We the People is a blog series that features the stories of members, supporters, volunteers, and allies of the American Civil Liberties Union of South Dakota. Together we are accomplishing critical work in our state to protect and advance civil liberties across the Midwest and beyond.

Marcus Ireland is a senior at the University of South Dakota studying political science, criminal justice, and philosophy. After he graduates, he's planning to go to law school to become an appellate lawyer.

Tell us a little about yourself.

My name is Marcus Ireland. I am a senior at the University of South Dakota, studying political science, criminal justice, and philosophy with a specialization in ethics, law, and society. I was born and raised in South Dakota. My parents are educators. My mother teaches math and science and my dad taught history before becoming a school superintendent.

When did you first hear about the ACLU and why did you want to get involved?

I first heard about the ACLU while reading about Justice Ruth Bader Ginsburg. I learned that she started the Women’s Rights Project at the ACLU. I looked further into what the American Civil Liberties Union means and does because of my interest in constitutional law. When I read that the ACLU is dedicated to defending and preserving the rights and liberties of individuals in this country, I found myself supporting the ACLU’s mission. While I may hold different interpretations of the Constitution, in general I agree with many of the positions of the ACLU and I support the mission to protect the rights of our American citizens.

What is your favorite Supreme Court decision?

Though it may seem stereotypical, my favorite Supreme Court decision is Marbury v. Madison. This case fully established the concept of judicial review as a power of the federal courts. In recognizing the power of the court to declare laws passed by Congress as unconstitutional and thereby striking them, this decision helped give the judiciary the teeth necessary to make it a co-equal branch of government as well as granting the judiciary the power to protect the people from government violations to the constitution. 

How does the ACLU and our work relate to you personally? Are there any issues you feel most connected to?

The ACLU relates to me personally because I am a citizen of the United States and I have rights and liberties that I want defended and preserved. As a gay male, the ACLU’s position on LGBT issues — the LGBT Rights Project — has tremendous impact on issues relevant to my life such as same-sex marriage, adoption rights, and anti-discrimination policy.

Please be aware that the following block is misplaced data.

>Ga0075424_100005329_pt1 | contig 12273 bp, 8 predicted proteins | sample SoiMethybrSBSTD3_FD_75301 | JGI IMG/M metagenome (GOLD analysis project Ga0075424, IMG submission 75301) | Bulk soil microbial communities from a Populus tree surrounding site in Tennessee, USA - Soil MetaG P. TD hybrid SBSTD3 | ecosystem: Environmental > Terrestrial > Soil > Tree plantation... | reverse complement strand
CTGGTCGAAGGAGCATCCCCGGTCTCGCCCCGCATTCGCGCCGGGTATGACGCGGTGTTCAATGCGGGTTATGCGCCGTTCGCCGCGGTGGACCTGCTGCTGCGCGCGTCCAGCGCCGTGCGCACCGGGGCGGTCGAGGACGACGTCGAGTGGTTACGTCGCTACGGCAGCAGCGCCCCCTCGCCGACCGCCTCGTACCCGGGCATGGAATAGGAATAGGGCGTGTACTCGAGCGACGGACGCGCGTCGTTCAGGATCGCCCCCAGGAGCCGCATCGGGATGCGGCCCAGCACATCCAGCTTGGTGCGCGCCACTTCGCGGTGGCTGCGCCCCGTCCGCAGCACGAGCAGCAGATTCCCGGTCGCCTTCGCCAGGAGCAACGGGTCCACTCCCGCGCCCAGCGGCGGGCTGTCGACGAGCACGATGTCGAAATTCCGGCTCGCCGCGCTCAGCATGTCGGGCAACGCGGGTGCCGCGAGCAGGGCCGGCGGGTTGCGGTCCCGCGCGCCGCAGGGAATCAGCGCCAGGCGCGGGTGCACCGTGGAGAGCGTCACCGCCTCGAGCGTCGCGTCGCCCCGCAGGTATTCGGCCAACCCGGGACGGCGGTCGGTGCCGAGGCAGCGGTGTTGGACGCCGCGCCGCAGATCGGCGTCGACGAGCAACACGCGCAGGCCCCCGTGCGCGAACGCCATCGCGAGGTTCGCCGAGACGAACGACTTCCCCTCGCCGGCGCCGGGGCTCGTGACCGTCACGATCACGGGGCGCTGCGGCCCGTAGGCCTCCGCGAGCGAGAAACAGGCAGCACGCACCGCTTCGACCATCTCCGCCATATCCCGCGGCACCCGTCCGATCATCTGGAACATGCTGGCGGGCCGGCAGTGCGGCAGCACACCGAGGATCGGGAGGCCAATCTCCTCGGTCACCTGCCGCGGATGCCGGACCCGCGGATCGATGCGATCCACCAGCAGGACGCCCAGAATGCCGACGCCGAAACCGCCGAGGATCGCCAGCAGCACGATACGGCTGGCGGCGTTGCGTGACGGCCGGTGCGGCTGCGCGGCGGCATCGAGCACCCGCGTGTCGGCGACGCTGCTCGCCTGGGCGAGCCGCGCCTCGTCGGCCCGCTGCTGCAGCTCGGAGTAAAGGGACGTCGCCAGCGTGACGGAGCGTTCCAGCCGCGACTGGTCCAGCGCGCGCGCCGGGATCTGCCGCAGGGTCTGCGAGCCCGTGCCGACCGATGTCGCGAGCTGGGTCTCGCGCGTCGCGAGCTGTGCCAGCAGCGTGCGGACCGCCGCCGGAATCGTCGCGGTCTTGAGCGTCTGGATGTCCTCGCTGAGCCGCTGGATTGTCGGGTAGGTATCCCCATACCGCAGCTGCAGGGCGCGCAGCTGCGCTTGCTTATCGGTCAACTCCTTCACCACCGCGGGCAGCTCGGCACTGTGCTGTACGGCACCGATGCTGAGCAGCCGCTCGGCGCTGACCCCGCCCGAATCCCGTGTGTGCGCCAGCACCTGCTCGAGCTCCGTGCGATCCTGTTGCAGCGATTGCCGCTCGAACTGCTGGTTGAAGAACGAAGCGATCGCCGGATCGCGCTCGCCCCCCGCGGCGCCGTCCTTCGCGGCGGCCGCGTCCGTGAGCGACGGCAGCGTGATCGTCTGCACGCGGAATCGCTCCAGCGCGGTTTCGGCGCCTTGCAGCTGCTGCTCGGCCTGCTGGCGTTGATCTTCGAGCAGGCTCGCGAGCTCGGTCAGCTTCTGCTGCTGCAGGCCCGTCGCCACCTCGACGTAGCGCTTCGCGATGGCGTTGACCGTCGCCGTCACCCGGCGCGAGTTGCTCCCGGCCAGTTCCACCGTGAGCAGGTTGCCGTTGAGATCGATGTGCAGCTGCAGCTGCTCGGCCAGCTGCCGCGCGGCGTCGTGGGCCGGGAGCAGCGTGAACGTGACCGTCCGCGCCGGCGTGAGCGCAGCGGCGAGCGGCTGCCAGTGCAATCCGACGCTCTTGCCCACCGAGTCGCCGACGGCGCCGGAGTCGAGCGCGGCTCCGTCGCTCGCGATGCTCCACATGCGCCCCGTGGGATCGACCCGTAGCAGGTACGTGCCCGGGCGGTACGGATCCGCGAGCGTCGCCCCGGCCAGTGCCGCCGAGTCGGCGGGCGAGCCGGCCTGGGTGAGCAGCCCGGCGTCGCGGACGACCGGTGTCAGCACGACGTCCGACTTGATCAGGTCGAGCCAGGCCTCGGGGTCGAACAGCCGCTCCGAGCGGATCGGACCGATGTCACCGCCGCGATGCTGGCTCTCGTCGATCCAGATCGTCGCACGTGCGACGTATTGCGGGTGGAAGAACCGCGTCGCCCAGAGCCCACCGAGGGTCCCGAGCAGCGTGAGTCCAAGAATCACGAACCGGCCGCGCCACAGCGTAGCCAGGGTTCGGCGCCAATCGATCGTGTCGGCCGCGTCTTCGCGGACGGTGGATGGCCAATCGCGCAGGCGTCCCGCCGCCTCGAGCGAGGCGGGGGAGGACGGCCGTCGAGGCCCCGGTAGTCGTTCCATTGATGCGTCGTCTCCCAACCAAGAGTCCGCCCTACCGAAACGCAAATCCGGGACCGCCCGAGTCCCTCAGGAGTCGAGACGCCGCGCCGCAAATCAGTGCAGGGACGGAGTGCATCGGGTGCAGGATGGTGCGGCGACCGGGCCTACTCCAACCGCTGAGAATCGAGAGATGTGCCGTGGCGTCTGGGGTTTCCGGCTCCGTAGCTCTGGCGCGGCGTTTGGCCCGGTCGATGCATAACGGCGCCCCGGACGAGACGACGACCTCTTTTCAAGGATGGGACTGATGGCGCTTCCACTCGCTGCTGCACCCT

Law school is on the horizon for you. What are your plans when you graduate?

Once I graduate law school, I want to become an appellate lawyer. I want to improve my writing skills and my analytical skills in order to represent people bringing forward appeals.

What issues would you like to see the South Dakota Legislature take on?

I would like to see the state legislature trust the Board of Regents’ ability to govern our postsecondary educational institutions. The fact that legislation was introduced in 2019 with the intent to restrict the power of the BOR from creating policy in the best interest of the state, the students, and the faculty/staff is alarming. Our state created the BOR with the intent of allowing a group of people best positioned to govern our public postsecondary education institutions, to apply their expertise — knowing our state legislators lack such expertise.

What would you tell someone who is considering joining the ACLU as a volunteer or member?

I would tell everyone that they should consider joining the ACLU as a volunteer or member because we all support the protection of our individual liberties and rights. Having a group of people devoted to the protection of all citizen’s liberties and rights is a benefit to all people of the United States. When considering the high cost of litigation, having a group like the ACLU to defend the people at-large helps everyone avoid the cost most individuals could not afford. By volunteering or becoming a member of the ACLU, you join a network of people all devoted to the protection of the rights of all people.